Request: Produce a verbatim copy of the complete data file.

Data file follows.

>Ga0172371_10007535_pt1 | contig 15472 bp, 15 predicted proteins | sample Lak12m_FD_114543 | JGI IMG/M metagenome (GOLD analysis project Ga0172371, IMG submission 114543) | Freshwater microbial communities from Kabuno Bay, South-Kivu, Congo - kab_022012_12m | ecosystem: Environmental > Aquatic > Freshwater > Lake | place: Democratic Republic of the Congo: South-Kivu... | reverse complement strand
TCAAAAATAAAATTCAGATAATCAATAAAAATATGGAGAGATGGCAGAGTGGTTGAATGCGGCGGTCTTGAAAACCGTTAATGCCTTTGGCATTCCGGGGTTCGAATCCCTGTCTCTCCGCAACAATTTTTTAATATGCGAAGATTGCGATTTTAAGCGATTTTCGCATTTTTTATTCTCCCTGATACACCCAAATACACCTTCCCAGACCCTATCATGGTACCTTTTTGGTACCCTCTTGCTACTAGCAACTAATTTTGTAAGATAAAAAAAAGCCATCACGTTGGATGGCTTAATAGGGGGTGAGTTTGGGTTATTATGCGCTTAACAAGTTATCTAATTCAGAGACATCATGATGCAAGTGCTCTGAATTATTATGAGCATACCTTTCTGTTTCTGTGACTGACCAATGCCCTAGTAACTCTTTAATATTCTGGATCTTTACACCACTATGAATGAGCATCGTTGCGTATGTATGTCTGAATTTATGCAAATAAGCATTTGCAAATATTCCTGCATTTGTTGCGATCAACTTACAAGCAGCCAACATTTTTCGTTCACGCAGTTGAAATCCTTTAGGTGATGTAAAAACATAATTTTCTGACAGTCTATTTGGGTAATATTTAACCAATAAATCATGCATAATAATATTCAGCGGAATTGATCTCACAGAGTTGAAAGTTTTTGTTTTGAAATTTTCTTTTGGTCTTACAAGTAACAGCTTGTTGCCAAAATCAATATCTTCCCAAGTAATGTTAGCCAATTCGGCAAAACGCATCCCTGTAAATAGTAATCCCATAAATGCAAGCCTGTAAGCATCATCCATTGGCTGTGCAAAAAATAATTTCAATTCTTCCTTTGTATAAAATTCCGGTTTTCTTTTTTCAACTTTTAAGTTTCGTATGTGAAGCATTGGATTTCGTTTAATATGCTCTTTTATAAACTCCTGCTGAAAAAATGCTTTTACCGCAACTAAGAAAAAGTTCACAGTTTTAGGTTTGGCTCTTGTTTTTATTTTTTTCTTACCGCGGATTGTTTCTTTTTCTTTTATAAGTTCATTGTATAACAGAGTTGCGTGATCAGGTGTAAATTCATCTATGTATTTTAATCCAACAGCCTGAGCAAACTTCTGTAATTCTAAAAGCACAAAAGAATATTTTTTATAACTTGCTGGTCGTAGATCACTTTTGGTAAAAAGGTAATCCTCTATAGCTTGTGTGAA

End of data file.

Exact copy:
>Ga0172371_10007535_pt1 | contig 15472 bp, 15 predicted proteins | sample Lak12m_FD_114543 | JGI IMG/M metagenome (GOLD analysis project Ga0172371, IMG submission 114543) | Freshwater microbial communities from Kabuno Bay, South-Kivu, Congo - kab_022012_12m | ecosystem: Environmental > Aquatic > Freshwater > Lake | place: Democratic Republic of the Congo: South-Kivu... | reverse complement strand
TCAAAAATAAAATTCAGATAATCAATAAAAATATGGAGAGATGGCAGAGTGGTTGAATGCGGCGGTCTTGAAAACCGTTAATGCCTTTGGCATTCCGGGGTTCGAATCCCTGTCTCTCCGCAACAATTTTTTAATATGCGAAGATTGCGATTTTAAGCGATTTTCGCATTTTTTATTCTCCCTGATACACCCAAATACACCTTCCCAGACCCTATCATGGTACCTTTTTGGTACCCTCTTGCTACTAGCAACTAATTTTGTAAGATAAAAAAAAGCCATCACGTTGGATGGCTTAATAGGGGGTGAGTTTGGGTTATTATGCGCTTAACAAGTTATCTAATTCAGAGACATCATGATGCAAGTGCTCTGAATTATTATGAGCATACCTTTCTGTTTCTGTGACTGACCAATGCCCTAGTAACTCTTTAATATTCTGGATCTTTACACCACTATGAATGAGCATCGTTGCGTATGTATGTCTGAATTTATGCAAATAAGCATTTGCAAATATTCCTGCATTTGTTGCGATCAACTTACAAGCAGCCAACATTTTTCGTTCACGCAGTTGAAATCCTTTAGGTGATGTAAAAACATAATTTTCTGACAGTCTATTTGGGTAATATTTAACCAATAAATCATGCATAATAATATTCAGCGGAATTGATCTCACAGAGTTGAAAGTTTTTGTTTTGAAATTTTCTTTTGGTCTTACAAGTAACAGCTTGTTGCCAAAATCAATATCTTCCCAAGTAATGTTAGCCAATTCGGCAAAACGCATCCCTGTAAATAGTAATCCCATAAATGCAAGCCTGTAAGCATCATCCATTGGCTGTGCAAAAAATAATTTCAATTCTTCCTTTGTATAAAATTCCGGTTTTCTTTTTTCAACTTTTAAGTTTCGTATGTGAAGCATTGGATTTCGTTTAATATGCTCTTTTATAAACTCCTGCTGAAAAAATGCTTTTACCGCAACTAAGAAAAAGTTCACAGTTTTAGGTTTGGCTCTTGTTTTTATTTTTTTCTTACCGCGGATTGTTTCTTTTTCTTTTATAAGTTCATTGTATAACAGAGTTGCGTGATCAGGTGTAAATTCATCTATGTATTTTAATCCAACAGCCTGAGCAAACTTCTGTAATTCTAAAAGCACAAAAGAATATTTTTTATAACTTGCTGGTCGTAGATCACTTTTGGTAAAAAGGTAATCCTCTATAGCTTGTGTGAA